24 September 2017

It’s Not Who You Are, It’s Whose You Are

 Father's Love Letter


Father’s Love Letter

Some of you have not only forgotten who you are, but whose you are.

A few years ago I was working with Debra, a recently departed quality technician from a local manufacturing company. We were working on her 45-second oral introduction (I am … My background includes … One accomplishment I’m proud of is …) when she said, “I’m not just a quality technician, so I don’t want to say that.” I explained that we are different things to different people. If you are stuck in a traffic jam on Highway 54 because of a 50-foot deep sinkhole, someone from 11-Alive might point a camera at you and stick a microphone in your car window and ask how long you’ve been sitting in the backup. When you see yourself on the news that night the caption on your picture might say, “Fred Flintstone, frustrated motorist.”

Some of you are defining yourself as, “Jerry JobSeeker, unemployed.”

Friends, don’t let a former employer define who you are. Don’t let a particular person at a former employer define who you are. Don’t let the last company who failed to hire you define who you are – or the overworked HR person who hasn’t called you on the expected date. Don’t let the unseen “monsters” in cyberspace define who you are. And don’t let 11-Alive define who you are either.

None of that matters!

With that in mind, I asked Debra to write down some other “I am” statements. I don’t remember them all, but it went something like this: “I am a … quality technician, wife, mother, daughter, sister, friend, neighbor, VBS director, Sunday school teacher, college student, program director, office technology specialist, and, I am a child of God.” When she finished she said, “I guess I should have put ‘child of God’ first.”

Notice that she didn’t write, “I am unemployed.”

Sometimes we let our current circumstances dictate our self-image. Man, if you go into a job interview or networking meeting with a poor self-image, you self-image is likely to be worse when you finish because the company isn’t going to hire you and the friend isn’t going to recommend you to anyone else.

With God’s help, you can break the cycle! Here’s how:

1. Remember whose you are – you are a child of God.

First and foremost you are a child of God. You are made in God’s image. As a father loves his children, God loves you and wants to bless you. He wants you to find joy in your life – no matter what your circumstances. He doesn’t want you to be unemployed, at least not for long. He wants you to use the gifts and abilities he has given you to bless His kingdom and to support your family. He wants you to find joy in your career.

2. Remember the good times – look expectantly toward your new job.

Remember times in your career when you were in your sweet spot. Look expectantly toward being in your sweet spot again. When I was in my first job search in 1992, I noticed a huge difference in the way people reacted to me compared to other job seekers. My attitude was, “I’m energized because I am working every day toward a worthy goal, and when I get there, man, it’s going to be great!”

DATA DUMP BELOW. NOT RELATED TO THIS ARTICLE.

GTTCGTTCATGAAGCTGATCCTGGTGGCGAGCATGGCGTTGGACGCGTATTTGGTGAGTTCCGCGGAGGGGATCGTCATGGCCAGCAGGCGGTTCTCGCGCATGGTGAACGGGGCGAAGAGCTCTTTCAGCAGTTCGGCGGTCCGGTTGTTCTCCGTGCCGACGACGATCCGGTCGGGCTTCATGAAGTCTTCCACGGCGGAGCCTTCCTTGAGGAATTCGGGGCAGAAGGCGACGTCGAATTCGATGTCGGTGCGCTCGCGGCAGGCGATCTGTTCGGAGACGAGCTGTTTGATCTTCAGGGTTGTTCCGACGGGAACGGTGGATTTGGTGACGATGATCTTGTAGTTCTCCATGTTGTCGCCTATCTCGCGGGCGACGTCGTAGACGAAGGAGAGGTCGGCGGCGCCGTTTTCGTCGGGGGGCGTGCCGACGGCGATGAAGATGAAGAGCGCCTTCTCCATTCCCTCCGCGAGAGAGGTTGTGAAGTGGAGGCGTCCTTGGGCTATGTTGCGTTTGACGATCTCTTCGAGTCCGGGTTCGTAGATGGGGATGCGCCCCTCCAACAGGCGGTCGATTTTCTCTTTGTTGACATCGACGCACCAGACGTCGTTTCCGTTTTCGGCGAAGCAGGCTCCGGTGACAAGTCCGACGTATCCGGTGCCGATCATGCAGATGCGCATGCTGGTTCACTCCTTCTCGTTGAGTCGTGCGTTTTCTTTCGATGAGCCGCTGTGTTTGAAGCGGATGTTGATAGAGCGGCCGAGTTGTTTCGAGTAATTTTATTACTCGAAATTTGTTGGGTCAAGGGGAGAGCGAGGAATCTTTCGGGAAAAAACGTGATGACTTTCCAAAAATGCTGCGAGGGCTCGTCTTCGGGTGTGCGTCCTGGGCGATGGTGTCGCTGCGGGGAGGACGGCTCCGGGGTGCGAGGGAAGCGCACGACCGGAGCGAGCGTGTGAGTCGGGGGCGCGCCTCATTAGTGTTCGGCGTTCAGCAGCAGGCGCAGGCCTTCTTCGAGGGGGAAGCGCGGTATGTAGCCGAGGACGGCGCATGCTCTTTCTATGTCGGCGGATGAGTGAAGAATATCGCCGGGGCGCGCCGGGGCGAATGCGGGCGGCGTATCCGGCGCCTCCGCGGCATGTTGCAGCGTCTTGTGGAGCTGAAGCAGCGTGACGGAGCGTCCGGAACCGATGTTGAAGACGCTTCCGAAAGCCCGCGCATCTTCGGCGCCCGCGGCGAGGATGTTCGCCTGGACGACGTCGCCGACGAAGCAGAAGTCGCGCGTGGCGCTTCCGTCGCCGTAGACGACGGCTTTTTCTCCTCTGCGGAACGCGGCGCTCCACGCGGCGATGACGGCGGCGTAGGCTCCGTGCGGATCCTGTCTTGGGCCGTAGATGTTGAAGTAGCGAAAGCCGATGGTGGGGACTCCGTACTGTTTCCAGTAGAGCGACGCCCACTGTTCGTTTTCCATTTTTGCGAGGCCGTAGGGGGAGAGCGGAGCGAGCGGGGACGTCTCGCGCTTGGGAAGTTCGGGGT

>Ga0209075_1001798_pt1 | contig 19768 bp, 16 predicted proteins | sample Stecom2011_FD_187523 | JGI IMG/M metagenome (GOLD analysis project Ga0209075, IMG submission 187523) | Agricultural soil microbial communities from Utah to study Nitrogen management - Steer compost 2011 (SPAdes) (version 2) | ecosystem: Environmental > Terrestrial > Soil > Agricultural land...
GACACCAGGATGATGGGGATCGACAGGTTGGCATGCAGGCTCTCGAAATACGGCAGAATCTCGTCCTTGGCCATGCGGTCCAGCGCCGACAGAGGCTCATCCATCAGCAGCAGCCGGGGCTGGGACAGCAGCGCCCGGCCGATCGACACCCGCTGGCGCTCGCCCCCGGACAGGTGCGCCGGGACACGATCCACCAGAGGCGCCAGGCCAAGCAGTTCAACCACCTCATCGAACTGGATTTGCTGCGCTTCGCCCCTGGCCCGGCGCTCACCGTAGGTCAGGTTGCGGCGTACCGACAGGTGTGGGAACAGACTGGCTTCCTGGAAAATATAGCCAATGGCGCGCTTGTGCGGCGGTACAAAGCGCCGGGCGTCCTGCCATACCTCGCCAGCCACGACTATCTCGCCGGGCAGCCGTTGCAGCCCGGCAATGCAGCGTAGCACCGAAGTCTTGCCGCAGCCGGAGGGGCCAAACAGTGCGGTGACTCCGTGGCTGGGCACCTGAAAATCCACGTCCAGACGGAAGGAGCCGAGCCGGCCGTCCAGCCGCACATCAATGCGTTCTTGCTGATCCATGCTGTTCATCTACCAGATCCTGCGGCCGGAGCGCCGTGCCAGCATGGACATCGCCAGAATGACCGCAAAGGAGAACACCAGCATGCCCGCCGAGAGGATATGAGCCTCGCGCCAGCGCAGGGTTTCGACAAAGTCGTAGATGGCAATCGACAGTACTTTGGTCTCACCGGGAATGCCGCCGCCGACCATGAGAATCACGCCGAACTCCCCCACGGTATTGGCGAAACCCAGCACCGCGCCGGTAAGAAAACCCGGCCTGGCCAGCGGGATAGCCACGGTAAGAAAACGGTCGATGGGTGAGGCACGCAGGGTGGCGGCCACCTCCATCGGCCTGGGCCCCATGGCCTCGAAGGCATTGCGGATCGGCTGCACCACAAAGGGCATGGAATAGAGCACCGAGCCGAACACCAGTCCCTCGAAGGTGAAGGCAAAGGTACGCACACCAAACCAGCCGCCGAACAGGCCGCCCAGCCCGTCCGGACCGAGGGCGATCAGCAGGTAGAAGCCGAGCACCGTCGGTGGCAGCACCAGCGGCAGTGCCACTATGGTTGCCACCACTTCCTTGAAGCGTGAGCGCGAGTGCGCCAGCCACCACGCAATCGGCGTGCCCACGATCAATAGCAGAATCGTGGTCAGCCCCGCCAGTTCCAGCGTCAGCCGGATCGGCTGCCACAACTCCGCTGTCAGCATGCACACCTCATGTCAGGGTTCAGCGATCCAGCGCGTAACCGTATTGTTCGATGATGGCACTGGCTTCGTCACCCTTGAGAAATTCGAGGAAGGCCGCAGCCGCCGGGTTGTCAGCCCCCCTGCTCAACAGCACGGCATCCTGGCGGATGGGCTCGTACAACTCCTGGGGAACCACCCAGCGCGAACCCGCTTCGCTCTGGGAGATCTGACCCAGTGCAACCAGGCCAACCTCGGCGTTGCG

3. Slow down and listen for the gentle whisper of God.

Now that you’ve stepped out of the hectic corporate world for a time, slow down and recharge your mind, body and spirit. Arm yourself for battle by drawing near to God. Pray and read the Bible. Join a Bible study class. Vocalize your feelings to God. Ask Him for the strength and confidence to overcome those terrifying feelings of self-doubt. Find scriptures that encourage you. When you do this, you will begin to hear the gentle leading of the Holy Spirit.

After I read “The Power of Positive Thinking” by Dr. Norman Vincent Peale a few years ago, I created 20 Biblically-based affirmations and used them frequently in my job search in 2000. These affirmations, along with the three points above, strengthened me for the battle I fought. The first affirmation is, “I picture success. I have formulated and stamped indelibly on my mind a picture of myself succeeding. I always picture success, now matter how badly things are going at the moment.” To see the whole list, click here.

Father’s Love Letter

I found this out in cyberspace; it’s called “Father’s Love Letter.” Maybe it will help to strengthen you. It is a compilation of bible verses from both the Old and New Testaments that are presented in the form of a love letter from God to the world. Here are the first seven lines:

You may not know me, but I know everything about you. – Psalm 139:1

I know when you sit down and when you rise up. – Psalm 139:2

I am familiar with all your ways. – Psalm 139:3

Even the very hairs on your head are numbered. – Matthew 10:29-31

For you were made in my image. – Genesis 1:27

In me you live and move and have your being. – Acts 17:28

For you are my offspring. – Acts 17:28

Click here to see and hear the entire letter.

BTW, I got the idea for the title from my very first JobSeekers meeting. I came as a participant on 11 February 2000. See you on Friday at JobSeekers, where we remember whose we are, look expectantly to the brighter days ahead, and listen for the gentle voice of God.

* Excerpt from “Father’s Love Letter” used by permission, Father Heart Communications. Copyright 1999.

Copyright © 2006-2017 / Dave O’Farrell / All Rights Reserved

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    Comments

    1. Dave, thanks for sharing of Father’s Love Letter!

      http://www.fathersloveletter.com/audio.html

      Here is the link to listen to the audio. It is very touching and reminds each of us who we really are, children of our Heavenly Father!

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